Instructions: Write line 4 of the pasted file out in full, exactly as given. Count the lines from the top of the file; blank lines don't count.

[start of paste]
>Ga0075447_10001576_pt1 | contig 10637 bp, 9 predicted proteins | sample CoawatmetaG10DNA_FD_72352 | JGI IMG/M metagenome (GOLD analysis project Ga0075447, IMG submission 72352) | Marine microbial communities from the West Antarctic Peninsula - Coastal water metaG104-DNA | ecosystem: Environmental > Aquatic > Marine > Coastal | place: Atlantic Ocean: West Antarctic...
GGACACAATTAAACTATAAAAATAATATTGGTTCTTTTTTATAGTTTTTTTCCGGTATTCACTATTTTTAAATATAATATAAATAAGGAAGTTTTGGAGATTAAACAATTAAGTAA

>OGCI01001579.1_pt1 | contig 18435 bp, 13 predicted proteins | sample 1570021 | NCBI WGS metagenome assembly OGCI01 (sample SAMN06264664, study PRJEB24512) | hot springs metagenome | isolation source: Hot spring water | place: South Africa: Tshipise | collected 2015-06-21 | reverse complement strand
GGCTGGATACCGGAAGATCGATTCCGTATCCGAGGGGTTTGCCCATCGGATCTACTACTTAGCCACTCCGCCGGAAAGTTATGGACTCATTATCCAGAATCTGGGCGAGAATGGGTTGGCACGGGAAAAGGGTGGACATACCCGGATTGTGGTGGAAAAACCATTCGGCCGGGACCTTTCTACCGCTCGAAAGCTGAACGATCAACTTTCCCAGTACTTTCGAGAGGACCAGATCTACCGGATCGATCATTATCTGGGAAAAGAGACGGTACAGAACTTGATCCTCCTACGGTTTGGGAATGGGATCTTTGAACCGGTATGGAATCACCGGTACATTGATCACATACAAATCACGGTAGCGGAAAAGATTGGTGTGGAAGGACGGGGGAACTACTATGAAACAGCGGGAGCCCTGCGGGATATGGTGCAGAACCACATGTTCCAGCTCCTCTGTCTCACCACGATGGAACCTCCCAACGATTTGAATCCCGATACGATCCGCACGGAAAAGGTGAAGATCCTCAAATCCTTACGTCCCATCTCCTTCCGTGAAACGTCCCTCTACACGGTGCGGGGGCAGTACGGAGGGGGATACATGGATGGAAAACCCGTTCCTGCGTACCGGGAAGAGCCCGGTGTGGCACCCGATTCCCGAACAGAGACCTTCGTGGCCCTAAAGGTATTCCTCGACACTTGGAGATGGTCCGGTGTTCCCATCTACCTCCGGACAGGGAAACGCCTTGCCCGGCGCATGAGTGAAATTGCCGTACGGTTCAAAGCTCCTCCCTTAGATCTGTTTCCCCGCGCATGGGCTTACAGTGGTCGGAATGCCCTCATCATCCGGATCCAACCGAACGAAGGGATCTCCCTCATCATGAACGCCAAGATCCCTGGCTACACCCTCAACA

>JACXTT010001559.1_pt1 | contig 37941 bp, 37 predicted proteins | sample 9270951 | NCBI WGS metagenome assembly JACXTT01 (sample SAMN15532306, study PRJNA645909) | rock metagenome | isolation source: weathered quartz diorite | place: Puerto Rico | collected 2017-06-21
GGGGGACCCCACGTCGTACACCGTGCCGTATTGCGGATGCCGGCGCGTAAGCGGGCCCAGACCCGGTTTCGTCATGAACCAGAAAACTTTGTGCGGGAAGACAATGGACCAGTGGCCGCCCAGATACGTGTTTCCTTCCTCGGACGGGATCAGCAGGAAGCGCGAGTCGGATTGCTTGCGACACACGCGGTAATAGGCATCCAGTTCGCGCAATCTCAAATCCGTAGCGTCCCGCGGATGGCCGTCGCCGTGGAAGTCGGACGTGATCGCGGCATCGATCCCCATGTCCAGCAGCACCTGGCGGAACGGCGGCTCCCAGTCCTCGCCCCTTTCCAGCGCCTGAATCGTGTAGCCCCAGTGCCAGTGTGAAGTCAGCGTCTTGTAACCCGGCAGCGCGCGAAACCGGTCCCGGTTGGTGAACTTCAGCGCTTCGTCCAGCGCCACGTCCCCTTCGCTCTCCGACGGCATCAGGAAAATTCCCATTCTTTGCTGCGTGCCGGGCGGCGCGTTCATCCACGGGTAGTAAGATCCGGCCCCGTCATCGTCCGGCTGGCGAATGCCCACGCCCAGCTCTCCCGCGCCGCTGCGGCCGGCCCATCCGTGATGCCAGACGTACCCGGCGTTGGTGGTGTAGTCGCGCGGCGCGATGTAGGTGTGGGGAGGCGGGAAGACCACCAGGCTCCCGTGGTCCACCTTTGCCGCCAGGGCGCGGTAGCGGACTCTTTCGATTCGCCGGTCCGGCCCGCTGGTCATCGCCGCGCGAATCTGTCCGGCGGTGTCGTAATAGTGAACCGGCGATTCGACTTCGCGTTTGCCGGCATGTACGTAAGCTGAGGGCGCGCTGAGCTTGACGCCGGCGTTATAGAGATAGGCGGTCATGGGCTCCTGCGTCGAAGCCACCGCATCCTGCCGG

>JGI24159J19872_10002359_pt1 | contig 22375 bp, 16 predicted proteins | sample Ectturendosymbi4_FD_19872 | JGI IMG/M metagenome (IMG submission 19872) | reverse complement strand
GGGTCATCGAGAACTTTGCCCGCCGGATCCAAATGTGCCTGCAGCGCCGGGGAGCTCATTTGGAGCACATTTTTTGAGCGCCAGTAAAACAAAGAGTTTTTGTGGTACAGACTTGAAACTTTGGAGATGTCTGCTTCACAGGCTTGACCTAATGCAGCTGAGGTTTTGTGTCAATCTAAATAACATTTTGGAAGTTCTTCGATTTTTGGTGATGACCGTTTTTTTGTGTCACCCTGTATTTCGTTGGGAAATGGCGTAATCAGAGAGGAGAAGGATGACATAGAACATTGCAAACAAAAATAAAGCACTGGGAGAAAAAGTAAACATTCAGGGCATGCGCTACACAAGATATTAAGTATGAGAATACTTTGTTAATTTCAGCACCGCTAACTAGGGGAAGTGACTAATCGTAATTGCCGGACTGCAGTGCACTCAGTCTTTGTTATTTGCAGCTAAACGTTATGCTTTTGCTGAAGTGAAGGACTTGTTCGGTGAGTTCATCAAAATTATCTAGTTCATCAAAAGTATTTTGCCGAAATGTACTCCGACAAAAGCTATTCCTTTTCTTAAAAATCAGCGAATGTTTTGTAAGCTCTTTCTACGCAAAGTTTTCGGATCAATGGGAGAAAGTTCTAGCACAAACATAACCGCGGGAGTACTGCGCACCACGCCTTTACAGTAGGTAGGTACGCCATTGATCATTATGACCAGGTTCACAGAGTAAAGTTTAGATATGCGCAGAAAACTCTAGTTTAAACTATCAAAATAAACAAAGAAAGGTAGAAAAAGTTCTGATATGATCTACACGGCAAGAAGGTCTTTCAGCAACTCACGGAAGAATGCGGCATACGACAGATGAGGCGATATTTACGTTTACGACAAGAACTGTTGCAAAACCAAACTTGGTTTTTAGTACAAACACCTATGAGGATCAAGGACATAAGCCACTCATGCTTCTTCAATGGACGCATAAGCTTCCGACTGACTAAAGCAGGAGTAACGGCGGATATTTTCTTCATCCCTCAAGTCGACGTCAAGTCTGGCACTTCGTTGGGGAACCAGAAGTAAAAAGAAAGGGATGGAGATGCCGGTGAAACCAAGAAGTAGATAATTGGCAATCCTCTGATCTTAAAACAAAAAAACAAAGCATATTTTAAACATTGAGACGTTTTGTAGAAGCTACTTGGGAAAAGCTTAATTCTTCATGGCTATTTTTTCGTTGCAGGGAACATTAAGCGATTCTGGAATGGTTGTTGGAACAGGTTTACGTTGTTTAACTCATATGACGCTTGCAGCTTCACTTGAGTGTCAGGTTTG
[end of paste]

GGCTGGATACCGGAAGATCGATTCCGTATCCGAGGGGTTTGCCCATCGGATCTACTACTTAGCCACTCCGCCGGAAAGTTATGGACTCATTATCCAGAATCTGGGCGAGAATGGGTTGGCACGGGAAAAGGGTGGACATACCCGGATTGTGGTGGAAAAACCATTCGGCCGGGACCTTTCTACCGCTCGAAAGCTGAACGATCAACTTTCCCAGTACTTTCGAGAGGACCAGATCTACCGGATCGATCATTATCTGGGAAAAGAGACGGTACAGAACTTGATCCTCCTACGGTTTGGGAATGGGATCTTTGAACCGGTATGGAATCACCGGTACATTGATCACATACAAATCACGGTAGCGGAAAAGATTGGTGTGGAAGGACGGGGGAACTACTATGAAACAGCGGGAGCCCTGCGGGATATGGTGCAGAACCACATGTTCCAGCTCCTCTGTCTCACCACGATGGAACCTCCCAACGATTTGAATCCCGATACGATCCGCACGGAAAAGGTGAAGATCCTCAAATCCTTACGTCCCATCTCCTTCCGTGAAACGTCCCTCTACACGGTGCGGGGGCAGTACGGAGGGGGATACATGGATGGAAAACCCGTTCCTGCGTACCGGGAAGAGCCCGGTGTGGCACCCGATTCCCGAACAGAGACCTTCGTGGCCCTAAAGGTATTCCTCGACACTTGGAGATGGTCCGGTGTTCCCATCTACCTCCGGACAGGGAAACGCCTTGCCCGGCGCATGAGTGAAATTGCCGTACGGTTCAAAGCTCCTCCCTTAGATCTGTTTCCCCGCGCATGGGCTTACAGTGGTCGGAATGCCCTCATCATCCGGATCCAACCGAACGAAGGGATCTCCCTCATCATGAACGCCAAGATCCCTGGCTACACCCTCAACA